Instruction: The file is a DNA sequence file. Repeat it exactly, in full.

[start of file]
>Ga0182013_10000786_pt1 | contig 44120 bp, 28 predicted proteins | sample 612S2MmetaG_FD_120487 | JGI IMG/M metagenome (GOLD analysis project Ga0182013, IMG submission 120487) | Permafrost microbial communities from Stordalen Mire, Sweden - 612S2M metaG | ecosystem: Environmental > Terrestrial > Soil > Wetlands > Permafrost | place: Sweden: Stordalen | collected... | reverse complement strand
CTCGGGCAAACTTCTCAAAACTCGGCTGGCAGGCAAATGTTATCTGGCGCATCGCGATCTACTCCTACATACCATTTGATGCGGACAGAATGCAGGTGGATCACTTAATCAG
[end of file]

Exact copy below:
>Ga0182013_10000786_pt1 | contig 44120 bp, 28 predicted proteins | sample 612S2MmetaG_FD_120487 | JGI IMG/M metagenome (GOLD analysis project Ga0182013, IMG submission 120487) | Permafrost microbial communities from Stordalen Mire, Sweden - 612S2M metaG | ecosystem: Environmental > Terrestrial > Soil > Wetlands > Permafrost | place: Sweden: Stordalen | collected... | reverse complement strand
CTCGGGCAAACTTCTCAAAACTCGGCTGGCAGGCAAATGTTATCTGGCGCATCGCGATCTACTCCTACATACCATTTGATGCGGACAGAATGCAGGTGGATCACTTAATCAG